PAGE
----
For more than 20 years, I have been a positioning and branding expert. Six of those years were spent as a principal and partner with Regis McKenna’s legendary marketing consulting firm that put many iconic Silicon Valley brands on the map, including Apple, Intel and Genentech. One can reasonably say that I had the experience and credentials to write a book. So why did it take me so long?
I had a truckload of excuses.
I don’t have time.
Writing a book is too daunting.
I can’t talk about my client work because it’s confidential.
But, the biggest hurdle for me was fear of failure. If you put yourself out there and commit your ideas to paper, people can tear them down. And wouldn’t you look silly?
Thankfully my desire to share a methodology that I knew could change lives was greater than my fear of failure. I owed it to the world to repurpose and extend the Regis McKenna methodology for product positioning to personal branding. As Geoffrey Moore wrote in my book foreword:
“Your job is to embrace the challenge of personal branding and to leverage the models and methods this book lays out to position yourself to provide maximum value to others. That, in turn, will create maximum value for you, both in terms of personal fulfillment and financial success.”
What helped me to get past my fear was to shift my focus away from me and to refocus it on providing “maximum value to others.” I knew I could empower people struggling with how to define their unique value and position in the world. I’d done this successfully with 150 companies and thousands of individuals.
What about my other excuses?
I don’t have time. The hurdle was me. I control my calendar, no own else. Last November, I decided to make the time. I booked a writing vacation by myself in Santa Cruz, California. Alone. For three days, I wrote in cafes and my rented bedroom, taking walks along the ocean to clear my head when I had writer’s block. I came home with an outline and a 10,000-word start to my book manuscript. But, my productivity as a writer died when I got back to the office and my pressing client deadlines. When I failed to make progress writing on weekends only, I committed to spending two months writing nearly full time to finish my draft. And, I did. Lesson learned: You have to make your goal a priority or it won’t happen.
Writing a book is too daunting. Well, looking back, it does seem that way. But, I made it easier by getting a book coach and consultant who knew the ropes and knew how to keep me on track. I used poster paper on my wall to map out my book visually with colored sticky notes to represent key points, illustrations and examples. I revised my book outline so I could break up the methodology with stories and examples, making it more fun for me as a writer (and, I hope, the reader). Lesson learned: Hire or find good people to help, and break a big task into manageable chunks.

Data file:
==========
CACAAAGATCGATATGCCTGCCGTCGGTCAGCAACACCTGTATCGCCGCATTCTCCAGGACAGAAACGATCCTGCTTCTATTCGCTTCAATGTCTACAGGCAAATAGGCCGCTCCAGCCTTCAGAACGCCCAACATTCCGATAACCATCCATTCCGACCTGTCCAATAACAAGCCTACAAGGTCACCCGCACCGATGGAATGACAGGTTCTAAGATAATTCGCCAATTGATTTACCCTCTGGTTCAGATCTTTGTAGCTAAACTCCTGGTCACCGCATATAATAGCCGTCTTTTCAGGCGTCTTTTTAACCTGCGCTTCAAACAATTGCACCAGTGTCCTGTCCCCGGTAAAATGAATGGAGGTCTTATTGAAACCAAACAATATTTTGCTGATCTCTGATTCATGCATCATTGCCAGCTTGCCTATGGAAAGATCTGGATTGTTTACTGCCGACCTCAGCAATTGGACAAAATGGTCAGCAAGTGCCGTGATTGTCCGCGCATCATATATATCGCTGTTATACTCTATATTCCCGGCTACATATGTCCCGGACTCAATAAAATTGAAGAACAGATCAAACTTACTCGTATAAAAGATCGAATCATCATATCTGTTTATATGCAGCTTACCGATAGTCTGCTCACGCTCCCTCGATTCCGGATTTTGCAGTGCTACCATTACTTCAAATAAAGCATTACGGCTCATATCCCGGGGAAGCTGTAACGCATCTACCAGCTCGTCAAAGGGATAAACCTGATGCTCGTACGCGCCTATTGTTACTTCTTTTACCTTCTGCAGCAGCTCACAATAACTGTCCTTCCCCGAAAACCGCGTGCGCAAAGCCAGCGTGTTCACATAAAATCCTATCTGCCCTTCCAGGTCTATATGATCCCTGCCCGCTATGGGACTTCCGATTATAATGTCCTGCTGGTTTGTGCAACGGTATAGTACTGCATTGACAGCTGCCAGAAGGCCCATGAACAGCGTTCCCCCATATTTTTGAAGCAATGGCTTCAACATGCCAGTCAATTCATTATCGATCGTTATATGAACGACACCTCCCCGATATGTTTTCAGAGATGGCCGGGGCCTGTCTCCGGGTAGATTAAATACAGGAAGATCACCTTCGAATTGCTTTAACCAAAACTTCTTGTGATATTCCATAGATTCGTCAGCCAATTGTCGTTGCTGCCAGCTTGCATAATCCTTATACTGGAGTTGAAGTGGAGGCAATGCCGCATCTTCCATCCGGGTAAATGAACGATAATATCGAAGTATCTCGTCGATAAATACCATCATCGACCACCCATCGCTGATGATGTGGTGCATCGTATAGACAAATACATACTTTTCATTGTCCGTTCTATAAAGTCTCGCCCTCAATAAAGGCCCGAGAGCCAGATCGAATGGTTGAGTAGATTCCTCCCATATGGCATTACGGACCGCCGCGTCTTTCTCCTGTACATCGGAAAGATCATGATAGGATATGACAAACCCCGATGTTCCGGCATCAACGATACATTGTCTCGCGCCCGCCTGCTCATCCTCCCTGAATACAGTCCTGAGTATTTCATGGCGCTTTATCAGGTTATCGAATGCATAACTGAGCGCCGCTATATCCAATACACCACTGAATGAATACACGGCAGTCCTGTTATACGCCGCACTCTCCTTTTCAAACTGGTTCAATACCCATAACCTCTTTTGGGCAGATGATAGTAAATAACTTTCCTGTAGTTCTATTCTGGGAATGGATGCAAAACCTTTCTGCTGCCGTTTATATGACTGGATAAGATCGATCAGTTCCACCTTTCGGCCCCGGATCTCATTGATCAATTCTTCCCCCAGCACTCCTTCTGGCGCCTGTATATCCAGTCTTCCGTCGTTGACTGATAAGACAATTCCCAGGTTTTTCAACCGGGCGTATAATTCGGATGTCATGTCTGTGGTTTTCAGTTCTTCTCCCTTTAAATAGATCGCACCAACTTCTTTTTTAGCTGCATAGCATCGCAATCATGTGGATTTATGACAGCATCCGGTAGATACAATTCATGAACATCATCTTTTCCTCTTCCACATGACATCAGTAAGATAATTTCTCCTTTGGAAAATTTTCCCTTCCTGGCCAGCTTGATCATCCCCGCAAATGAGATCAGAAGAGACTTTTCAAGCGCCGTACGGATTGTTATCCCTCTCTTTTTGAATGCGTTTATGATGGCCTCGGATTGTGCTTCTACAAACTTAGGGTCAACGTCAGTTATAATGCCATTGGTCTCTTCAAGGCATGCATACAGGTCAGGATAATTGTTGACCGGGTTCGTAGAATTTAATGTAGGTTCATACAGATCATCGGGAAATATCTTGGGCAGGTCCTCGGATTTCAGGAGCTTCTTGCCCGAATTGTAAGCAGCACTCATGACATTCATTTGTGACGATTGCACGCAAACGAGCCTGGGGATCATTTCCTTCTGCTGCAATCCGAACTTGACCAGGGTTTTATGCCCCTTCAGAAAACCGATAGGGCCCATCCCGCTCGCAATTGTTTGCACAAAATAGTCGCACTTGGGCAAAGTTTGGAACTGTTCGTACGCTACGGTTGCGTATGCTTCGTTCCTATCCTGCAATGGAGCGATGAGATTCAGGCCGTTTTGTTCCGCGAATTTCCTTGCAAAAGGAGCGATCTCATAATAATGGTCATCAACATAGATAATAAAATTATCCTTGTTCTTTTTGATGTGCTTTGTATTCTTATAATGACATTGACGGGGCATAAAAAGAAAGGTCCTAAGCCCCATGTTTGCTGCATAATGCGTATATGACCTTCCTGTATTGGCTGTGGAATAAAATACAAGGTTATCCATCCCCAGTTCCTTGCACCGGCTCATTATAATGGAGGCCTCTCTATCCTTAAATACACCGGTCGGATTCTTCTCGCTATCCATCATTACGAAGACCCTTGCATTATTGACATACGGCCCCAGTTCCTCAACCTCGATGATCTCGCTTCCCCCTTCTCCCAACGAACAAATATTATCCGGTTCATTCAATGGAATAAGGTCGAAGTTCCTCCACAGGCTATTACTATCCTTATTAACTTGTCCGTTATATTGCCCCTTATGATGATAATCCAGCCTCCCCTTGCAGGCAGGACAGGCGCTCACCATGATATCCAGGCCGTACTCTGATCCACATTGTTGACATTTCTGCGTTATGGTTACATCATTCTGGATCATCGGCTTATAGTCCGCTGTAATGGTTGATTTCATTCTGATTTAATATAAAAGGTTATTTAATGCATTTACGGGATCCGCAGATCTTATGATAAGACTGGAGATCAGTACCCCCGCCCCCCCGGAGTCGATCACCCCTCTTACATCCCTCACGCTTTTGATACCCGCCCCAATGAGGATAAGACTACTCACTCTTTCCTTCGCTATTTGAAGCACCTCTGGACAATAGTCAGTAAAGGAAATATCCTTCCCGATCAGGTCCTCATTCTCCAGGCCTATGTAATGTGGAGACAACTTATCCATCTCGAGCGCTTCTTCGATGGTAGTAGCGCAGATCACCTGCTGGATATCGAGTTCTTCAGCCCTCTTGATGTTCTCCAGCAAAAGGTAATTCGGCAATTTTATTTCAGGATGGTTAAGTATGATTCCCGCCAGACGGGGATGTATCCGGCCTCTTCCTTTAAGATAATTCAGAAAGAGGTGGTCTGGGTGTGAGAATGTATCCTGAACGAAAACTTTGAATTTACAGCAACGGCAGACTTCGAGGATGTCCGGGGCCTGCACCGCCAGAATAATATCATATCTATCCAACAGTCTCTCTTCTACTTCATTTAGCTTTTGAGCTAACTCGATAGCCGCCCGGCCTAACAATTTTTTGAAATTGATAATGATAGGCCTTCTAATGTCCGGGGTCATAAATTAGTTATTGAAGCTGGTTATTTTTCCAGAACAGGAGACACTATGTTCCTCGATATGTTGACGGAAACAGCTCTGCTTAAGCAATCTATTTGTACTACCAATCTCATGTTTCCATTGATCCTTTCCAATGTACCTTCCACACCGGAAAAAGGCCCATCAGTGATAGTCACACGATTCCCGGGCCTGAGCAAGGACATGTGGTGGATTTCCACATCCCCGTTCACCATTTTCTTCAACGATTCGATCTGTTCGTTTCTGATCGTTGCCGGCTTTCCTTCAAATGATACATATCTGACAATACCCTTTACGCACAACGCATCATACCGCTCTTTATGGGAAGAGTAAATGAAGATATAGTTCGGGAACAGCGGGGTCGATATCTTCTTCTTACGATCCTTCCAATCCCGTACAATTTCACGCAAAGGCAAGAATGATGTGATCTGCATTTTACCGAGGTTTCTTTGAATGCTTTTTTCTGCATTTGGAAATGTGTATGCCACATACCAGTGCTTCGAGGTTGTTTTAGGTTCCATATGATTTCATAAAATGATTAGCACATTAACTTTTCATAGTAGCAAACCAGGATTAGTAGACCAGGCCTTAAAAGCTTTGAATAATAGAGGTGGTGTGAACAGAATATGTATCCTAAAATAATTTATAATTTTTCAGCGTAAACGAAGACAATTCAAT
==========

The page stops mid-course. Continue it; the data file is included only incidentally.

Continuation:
I can’t talk about my client work because it’s confidential. I was probably just being lazy. It takes time to reach out to people to ask permission to use their stories and examples. I found, to my surprise, that instead of this being a tiresome process, it gave me renewed confidence. People like to share their success stories and want to help you spread the word. For some, I used real names, but for many others, I used pseudonyms. Lesson learned: Work arounds exist for almost any problem if you’re willing to think creatively and put the work in to make it happen.
This is the beginning of a new year. Do you have a goal that you want to achieve? If fear is holding you back, quit thinking of yourself and think about how you can help the world, your industry, or your company. Carve out time to work on your plan, find support from others and overcome hurdles with creativity and perseverance. Today’s blog is about writing my book, but it could well have been about your facing fears about personal branding. Funny thing, I know a book that just might help you.
Note: Visit www.brandingpays.com to order the book or learn more.